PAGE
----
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Kuro5hin logo.png
DissolvedOctober 2013 (2013-10)
OwnerRusty Foster
Users~10,000 (2005)
LaunchedDecember 1999; 23 years ago (1999-12)
Current statusOffline (May 1, 2016 (2016-05-01))

Kuro5hin (K5; read "corrosion")[1] was a collaborative discussion website founded by Rusty Foster in 1999, having been inspired by Slashdot.[2] Articles were created and submitted by users and submitted to a queue for evaluation. Site members could vote for or against publishing an article and once the article had reached a certain number of votes, it was published to the site or deleted from the queue.[3] The site has been described as "a free-for-all of news and opinion written by readers".[4] Around 2005, its membership numbered in the tens of thousands.[3]

On May 1, 2016, the site was closed down permanently with all content taken offline.[5] Foster stated at the time that it might return in the form of a static archive at a later date.[6]


All content was generated and selected by the users themselves, with the exception of site news written by the administrators. Registered users would submit stories to the submissions queue where other users would vote +1 FP (front page), +1, 0, or −1. If the story reached a predetermined threshold score, it was posted to the front page or to the relevant section, depending on the proportion of "FP votes". If it failed to make the threshold, other factors (such as number of comments, type of comments, and their ratings) could still cause the story to be posted to a section or to the front page. Otherwise, it was dropped.[7][8][9]

One feature of the story queue was edit mode, in which a story was protected from voting for a period of time during which the author could make changes. Comments could still be made on the story to suggest changes before voting began. These comments were distinguished as being editorial or topical.

A further section was known as the diaries. Having no editing or moderation vetting, diaries were essentially weblogs.[10] and formed the source of most of Kuro5hin's content by volume. However, unlike the edited article sections, they were not widely syndicated. Other users would also comment on these diaries in the same way as stories but with without the editorial or topical stipulation.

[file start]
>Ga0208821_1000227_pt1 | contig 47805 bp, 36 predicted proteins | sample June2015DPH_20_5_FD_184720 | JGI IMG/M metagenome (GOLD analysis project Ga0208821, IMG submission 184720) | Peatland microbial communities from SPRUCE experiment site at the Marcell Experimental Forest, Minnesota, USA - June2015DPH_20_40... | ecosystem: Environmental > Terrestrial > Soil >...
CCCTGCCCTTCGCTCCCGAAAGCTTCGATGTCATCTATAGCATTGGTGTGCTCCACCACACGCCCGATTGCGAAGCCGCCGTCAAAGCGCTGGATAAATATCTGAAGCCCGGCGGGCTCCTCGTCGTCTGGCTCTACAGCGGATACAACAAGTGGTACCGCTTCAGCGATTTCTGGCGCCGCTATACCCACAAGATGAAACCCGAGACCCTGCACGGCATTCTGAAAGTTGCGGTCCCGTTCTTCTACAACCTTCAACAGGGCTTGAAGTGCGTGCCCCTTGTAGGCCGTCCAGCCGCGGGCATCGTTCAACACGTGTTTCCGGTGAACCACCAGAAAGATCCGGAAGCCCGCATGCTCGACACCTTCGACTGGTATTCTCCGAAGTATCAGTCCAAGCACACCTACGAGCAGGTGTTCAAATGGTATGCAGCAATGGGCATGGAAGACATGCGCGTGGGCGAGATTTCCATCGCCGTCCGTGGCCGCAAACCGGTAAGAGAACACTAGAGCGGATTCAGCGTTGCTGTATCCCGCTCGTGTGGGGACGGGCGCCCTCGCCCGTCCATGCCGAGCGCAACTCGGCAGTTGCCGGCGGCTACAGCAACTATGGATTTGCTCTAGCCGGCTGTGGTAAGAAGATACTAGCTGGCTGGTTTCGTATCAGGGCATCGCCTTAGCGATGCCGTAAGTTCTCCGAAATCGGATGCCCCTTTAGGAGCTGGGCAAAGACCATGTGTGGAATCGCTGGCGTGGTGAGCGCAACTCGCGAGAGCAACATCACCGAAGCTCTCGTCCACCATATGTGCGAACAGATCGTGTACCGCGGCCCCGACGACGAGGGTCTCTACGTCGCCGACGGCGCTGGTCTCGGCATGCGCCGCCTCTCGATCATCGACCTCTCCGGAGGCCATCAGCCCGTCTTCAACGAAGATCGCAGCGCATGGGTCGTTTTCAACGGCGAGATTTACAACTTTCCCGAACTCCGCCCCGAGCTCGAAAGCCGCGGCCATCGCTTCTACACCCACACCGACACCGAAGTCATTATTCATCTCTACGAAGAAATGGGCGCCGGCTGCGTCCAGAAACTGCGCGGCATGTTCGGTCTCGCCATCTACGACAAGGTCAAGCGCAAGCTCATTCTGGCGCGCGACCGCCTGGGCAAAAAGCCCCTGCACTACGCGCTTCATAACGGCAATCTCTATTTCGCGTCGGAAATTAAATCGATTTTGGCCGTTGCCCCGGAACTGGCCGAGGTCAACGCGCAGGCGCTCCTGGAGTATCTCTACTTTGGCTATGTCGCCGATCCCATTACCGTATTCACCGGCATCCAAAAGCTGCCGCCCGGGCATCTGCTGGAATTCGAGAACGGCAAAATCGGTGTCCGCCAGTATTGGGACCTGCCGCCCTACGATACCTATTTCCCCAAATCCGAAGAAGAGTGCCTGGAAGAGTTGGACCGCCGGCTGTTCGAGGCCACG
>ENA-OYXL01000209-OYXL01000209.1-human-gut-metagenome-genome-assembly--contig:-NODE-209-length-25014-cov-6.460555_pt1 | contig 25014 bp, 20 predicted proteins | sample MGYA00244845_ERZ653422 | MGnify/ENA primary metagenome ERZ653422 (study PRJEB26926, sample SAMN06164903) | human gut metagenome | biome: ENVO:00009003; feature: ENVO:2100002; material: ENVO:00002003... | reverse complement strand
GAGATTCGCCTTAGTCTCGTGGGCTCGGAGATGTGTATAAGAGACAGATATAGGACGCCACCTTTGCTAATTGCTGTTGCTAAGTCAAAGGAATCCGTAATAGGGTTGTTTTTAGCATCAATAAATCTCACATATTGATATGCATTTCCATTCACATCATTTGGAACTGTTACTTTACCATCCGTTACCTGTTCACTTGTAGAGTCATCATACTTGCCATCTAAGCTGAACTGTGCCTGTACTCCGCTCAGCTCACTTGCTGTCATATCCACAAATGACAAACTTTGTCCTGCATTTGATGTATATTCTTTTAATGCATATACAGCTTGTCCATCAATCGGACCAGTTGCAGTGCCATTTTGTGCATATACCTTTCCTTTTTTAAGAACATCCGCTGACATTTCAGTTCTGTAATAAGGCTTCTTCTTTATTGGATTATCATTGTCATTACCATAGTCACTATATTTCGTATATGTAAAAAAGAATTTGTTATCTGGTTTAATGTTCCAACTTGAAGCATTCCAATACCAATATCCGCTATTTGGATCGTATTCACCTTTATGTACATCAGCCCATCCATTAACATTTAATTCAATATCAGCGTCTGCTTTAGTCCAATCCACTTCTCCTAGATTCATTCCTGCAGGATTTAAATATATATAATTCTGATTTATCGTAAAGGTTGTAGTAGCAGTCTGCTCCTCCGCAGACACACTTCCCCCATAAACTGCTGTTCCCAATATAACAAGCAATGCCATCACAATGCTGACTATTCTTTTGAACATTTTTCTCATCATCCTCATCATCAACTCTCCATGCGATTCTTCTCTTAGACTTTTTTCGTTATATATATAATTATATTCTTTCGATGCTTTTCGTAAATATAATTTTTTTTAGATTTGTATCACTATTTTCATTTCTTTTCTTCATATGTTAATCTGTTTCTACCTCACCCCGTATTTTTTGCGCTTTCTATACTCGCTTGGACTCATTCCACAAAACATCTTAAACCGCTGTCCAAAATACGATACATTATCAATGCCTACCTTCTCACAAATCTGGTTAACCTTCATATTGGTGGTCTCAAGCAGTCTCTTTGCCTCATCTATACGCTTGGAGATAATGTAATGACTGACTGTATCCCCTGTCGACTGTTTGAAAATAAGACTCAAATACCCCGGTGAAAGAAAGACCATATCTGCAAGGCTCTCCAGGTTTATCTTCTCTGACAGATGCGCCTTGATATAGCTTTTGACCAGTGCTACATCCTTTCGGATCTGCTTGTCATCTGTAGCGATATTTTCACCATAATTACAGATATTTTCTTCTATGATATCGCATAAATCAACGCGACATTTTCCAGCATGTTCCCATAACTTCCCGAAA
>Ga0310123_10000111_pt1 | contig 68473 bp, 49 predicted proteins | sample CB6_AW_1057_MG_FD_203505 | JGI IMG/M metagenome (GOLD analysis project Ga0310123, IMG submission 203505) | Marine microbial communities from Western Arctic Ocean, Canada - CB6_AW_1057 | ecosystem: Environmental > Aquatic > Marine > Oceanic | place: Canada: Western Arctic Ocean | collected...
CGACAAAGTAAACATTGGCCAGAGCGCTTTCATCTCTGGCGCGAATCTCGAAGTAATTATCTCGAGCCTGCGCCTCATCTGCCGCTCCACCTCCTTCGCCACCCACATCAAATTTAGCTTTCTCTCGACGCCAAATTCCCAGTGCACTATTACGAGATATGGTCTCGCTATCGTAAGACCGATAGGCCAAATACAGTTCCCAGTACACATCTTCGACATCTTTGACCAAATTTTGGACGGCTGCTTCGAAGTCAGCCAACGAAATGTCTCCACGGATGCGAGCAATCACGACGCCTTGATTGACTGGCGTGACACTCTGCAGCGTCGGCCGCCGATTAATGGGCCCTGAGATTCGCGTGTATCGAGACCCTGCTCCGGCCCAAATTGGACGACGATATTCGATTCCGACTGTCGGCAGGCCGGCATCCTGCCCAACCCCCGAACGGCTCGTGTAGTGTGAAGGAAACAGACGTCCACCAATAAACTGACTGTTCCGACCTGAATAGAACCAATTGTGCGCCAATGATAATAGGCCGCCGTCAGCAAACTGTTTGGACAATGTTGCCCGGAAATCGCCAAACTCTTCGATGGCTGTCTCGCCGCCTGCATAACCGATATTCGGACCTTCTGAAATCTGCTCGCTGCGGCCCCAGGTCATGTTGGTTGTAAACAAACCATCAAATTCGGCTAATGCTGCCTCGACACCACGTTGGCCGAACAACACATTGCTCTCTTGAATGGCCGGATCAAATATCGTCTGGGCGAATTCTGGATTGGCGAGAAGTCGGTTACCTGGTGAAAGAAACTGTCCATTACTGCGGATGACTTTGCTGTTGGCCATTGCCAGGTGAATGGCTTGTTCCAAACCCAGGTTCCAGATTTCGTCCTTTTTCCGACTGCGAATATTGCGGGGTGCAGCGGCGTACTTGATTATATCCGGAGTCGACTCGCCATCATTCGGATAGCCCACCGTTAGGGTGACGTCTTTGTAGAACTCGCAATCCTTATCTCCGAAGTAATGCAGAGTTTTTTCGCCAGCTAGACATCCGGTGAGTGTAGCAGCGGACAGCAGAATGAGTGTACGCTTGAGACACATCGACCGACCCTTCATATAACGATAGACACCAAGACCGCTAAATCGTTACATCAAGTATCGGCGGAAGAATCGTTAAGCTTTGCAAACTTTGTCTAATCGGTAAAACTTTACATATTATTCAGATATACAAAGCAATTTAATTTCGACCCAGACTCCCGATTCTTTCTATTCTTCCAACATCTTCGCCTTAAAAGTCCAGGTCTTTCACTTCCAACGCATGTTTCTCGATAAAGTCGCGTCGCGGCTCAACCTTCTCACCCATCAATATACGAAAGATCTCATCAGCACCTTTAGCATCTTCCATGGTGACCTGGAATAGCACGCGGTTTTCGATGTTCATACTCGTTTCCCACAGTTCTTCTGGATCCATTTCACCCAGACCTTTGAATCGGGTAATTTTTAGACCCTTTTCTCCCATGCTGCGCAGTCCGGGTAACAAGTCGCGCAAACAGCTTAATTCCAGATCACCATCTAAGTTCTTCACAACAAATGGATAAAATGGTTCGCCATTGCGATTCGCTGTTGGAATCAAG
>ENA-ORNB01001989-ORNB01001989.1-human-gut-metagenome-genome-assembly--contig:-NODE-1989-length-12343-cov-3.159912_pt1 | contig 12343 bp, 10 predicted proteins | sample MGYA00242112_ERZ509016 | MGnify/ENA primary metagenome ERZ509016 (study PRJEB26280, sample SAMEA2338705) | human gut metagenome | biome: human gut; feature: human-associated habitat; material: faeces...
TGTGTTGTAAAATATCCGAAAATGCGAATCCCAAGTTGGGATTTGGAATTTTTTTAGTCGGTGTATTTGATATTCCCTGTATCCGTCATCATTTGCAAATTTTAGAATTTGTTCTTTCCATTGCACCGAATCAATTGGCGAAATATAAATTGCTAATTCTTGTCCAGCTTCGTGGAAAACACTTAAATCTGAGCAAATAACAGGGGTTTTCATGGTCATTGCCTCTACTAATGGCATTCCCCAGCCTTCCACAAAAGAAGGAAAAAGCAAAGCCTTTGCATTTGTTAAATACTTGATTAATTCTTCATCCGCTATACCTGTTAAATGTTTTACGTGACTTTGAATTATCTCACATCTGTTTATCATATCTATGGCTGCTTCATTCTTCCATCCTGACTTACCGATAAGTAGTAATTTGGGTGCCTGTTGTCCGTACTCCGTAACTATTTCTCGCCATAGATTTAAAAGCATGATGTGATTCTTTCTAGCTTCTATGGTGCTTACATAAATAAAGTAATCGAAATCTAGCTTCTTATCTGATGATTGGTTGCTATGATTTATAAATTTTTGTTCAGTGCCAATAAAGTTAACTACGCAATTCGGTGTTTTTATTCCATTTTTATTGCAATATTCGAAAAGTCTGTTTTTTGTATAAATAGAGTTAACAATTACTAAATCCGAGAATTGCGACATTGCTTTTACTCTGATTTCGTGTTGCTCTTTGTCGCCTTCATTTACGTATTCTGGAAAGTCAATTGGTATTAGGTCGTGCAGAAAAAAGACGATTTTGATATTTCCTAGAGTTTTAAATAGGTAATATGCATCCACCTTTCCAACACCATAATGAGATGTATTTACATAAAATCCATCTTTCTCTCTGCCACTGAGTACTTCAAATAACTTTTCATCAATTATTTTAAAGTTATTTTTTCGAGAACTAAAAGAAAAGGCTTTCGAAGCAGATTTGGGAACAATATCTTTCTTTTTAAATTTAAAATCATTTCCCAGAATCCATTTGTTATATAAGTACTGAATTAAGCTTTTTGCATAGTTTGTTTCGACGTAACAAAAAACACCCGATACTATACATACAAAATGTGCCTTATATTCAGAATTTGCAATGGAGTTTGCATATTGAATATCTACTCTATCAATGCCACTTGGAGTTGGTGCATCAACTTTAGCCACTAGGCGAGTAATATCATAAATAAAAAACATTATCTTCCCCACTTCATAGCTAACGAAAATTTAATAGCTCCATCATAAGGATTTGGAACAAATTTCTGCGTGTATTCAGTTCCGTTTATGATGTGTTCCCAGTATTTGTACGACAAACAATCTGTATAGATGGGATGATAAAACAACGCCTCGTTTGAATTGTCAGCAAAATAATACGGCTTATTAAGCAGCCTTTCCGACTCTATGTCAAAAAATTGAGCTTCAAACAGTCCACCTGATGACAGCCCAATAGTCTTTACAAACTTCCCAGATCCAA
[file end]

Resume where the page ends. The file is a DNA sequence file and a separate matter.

Foster named Kuro5hin—pronounced corrosion—as a pun on his first name.[1] The site was powered by the Scoop collaborative system, originally written by Foster himself,[11] with the motto "Technology and Culture, from the Trenches".

In July 2000, the site was temporarily closed due to comment spam and denial of service attacks.[12]

In January 2002, OSDN ended the advertising affiliate agreement with Kuro5hin.[13]

See also[edit]


  1. ^ a b Boutin, Paul (2002-06-21). "It Takes a Village to Save a Site". WIRED. Retrieved 2016-08-13.
  2. ^ name=":0" Retrieved July 18, 2016
  3. ^ a b Murphy, David (20 September 2005). "Google's ad network spreads the wealth: here's how Google's AdSense program can make money for your Web site. (INTERNET BUSINESS)". PC Magazine. Vol. 24, no. 16. p. 74.
  4. ^ Brandt, Andrew (August 2001). "Kuro5hin. (Internet/Web/Online Service Information) (Brief Article)". PC World. Vol. 19, no. 8. p. 96.
  5. ^ "RIP Kuro5hin". Slashdot.org. Retrieved 1 May 2016.
  6. ^ "Hey so this is Rusty". Hacker News. Retrieved 2 May 2016.
  7. ^ Orlowski, Andrew (27 July 2000). "Script kiddies fell Kuro5hin". The Register. Retrieved 30 August 2012.
  8. ^ "Five rules for building a successful online community". OJR: The Online Journalism Review.
  9. ^ Song, Ronggong; Yee, George; Korba, Larry (2007). Trust in E-Services: Technologies, Practices, and Challenges. Idea Group Publishing. p. 65. ISBN 9781599042077.
  10. ^ "Interview with Rusty Foster of Kuro5hin.org". Dotcom Scoop. January 28, 2002. Archived from the original on 2003-12-04.
  11. ^ "Script kiddies fell Kuro5hin". The Register.
  12. ^ "Kuro5hin closes its doors — for good?". geek.com. 2000-07-27. Archived from the original on 2013-10-20. Retrieved 2013-10-19. [...] spam (unwanted content) and DoS (Denial of Service) attacks, flooding the server with commands and fake information. The attacks led the volunteer staff to finally call it a day.
  13. ^ Orlowski, Andrew (31 October 2001). "VA drops Linux name, boots out Kuro5hin". The Register. Retrieved 30 August 2012.

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